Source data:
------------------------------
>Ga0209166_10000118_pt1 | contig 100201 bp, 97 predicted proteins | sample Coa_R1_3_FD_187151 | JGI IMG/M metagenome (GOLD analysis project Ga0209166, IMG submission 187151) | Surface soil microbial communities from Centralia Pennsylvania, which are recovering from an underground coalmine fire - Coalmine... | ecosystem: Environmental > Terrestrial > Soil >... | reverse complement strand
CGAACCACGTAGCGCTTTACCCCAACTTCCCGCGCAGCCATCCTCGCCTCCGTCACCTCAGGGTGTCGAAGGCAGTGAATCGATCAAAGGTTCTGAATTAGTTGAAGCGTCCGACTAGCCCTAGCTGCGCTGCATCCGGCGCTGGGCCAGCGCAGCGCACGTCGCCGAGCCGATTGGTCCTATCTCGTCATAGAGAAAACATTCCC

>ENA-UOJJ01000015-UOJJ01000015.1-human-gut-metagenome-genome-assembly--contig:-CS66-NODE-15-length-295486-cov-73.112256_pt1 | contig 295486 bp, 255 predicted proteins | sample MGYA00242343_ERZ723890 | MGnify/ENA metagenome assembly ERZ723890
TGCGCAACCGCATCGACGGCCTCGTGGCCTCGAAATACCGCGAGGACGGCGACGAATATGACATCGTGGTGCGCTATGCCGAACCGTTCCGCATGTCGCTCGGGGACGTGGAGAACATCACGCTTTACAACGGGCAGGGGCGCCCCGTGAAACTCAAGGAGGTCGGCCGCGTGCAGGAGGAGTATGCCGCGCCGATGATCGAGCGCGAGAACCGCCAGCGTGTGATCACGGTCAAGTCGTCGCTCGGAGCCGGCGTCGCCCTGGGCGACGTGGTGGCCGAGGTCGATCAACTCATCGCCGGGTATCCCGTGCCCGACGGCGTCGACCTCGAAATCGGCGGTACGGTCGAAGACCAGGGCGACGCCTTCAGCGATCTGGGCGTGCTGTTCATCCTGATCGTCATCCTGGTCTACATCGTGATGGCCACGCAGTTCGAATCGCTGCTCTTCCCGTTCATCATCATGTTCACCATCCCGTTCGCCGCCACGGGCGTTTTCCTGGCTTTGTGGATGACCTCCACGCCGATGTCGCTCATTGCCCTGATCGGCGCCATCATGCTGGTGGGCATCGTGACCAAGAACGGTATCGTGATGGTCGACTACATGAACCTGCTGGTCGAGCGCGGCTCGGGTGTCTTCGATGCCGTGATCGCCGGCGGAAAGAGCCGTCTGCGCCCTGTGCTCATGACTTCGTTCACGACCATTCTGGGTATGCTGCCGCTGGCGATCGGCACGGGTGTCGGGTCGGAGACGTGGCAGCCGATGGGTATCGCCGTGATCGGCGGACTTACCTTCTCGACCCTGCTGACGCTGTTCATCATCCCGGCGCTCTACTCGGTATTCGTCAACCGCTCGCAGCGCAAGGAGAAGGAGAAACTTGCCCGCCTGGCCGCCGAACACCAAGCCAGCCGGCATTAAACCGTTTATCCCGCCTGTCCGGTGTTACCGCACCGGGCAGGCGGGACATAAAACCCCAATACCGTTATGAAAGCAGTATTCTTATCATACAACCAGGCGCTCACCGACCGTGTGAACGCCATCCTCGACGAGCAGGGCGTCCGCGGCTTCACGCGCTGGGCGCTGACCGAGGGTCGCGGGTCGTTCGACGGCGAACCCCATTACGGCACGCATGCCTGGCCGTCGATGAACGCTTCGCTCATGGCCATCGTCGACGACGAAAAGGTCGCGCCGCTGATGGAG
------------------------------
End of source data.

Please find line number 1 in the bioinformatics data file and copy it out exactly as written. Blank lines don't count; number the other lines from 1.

>Ga0209166_10000118_pt1 | contig 100201 bp, 97 predicted proteins | sample Coa_R1_3_FD_187151 | JGI IMG/M metagenome (GOLD analysis project Ga0209166, IMG submission 187151) | Surface soil microbial communities from Centralia Pennsylvania, which are recovering from an underground coalmine fire - Coalmine... | ecosystem: Environmental > Terrestrial > Soil >... | reverse complement strand